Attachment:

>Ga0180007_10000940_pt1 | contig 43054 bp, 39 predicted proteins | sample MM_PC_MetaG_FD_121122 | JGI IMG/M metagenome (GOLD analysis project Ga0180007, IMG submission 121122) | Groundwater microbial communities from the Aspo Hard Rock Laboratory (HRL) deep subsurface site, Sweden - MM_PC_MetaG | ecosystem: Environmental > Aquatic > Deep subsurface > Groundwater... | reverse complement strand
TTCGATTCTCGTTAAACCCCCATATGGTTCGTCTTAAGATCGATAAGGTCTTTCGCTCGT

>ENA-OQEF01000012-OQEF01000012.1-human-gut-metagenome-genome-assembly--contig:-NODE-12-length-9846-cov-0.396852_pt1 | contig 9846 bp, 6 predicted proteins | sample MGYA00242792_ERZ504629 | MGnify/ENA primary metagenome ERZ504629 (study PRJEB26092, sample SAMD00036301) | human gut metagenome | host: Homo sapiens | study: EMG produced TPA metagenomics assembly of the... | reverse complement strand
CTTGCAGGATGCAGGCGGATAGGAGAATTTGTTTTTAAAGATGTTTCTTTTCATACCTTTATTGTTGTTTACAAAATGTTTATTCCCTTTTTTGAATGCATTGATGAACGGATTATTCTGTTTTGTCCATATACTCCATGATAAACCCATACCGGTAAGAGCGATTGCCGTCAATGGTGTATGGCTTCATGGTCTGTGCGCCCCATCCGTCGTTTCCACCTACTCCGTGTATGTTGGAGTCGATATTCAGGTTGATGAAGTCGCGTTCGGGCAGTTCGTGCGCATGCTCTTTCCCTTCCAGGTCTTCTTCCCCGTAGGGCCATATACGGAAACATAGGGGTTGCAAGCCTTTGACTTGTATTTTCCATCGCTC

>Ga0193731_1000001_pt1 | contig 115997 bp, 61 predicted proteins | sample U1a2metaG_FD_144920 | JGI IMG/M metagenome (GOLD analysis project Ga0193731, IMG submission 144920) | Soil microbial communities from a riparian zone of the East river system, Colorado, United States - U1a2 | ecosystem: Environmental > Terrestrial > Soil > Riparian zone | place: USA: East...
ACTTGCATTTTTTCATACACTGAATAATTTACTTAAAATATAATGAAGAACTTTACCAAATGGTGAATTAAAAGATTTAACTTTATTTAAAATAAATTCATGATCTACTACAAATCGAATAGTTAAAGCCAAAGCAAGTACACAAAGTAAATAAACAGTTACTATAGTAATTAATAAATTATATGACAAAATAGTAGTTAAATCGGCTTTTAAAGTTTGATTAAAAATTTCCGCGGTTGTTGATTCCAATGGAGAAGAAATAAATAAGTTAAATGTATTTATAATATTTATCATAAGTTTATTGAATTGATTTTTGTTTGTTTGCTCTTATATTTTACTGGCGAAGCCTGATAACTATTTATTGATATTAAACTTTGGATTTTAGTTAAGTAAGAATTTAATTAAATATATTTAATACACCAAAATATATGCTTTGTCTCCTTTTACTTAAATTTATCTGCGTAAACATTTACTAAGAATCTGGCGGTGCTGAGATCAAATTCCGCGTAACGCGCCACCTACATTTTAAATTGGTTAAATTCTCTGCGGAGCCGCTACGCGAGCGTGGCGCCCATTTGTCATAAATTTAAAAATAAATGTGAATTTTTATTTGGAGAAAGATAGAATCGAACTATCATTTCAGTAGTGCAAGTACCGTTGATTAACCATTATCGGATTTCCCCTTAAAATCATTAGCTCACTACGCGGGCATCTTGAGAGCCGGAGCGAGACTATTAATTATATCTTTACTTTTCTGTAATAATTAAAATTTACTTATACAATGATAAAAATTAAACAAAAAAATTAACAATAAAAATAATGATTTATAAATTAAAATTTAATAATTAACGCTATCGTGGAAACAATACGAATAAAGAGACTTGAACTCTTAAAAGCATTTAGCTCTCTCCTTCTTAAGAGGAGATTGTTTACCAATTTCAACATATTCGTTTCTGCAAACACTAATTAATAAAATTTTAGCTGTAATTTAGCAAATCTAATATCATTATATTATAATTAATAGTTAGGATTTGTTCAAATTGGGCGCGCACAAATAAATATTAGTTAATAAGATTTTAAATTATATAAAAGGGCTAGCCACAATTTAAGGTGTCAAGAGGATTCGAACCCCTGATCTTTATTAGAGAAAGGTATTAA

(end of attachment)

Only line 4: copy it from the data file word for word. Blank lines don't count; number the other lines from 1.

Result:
CTTGCAGGATGCAGGCGGATAGGAGAATTTGTTTTTAAAGATGTTTCTTTTCATACCTTTATTGTTGTTTACAAAATGTTTATTCCCTTTTTTGAATGCATTGATGAACGGATTATTCTGTTTTGTCCATATACTCCATGATAAACCCATACCGGTAAGAGCGATTGCCGTCAATGGTGTATGGCTTCATGGTCTGTGCGCCCCATCCGTCGTTTCCACCTACTCCGTGTATGTTGGAGTCGATATTCAGGTTGATGAAGTCGCGTTCGGGCAGTTCGTGCGCATGCTCTTTCCCTTCCAGGTCTTCTTCCCCGTAGGGCCATATACGGAAACATAGGGGTTGCAAGCCTTTGACTTGTATTTTCCATCGCTC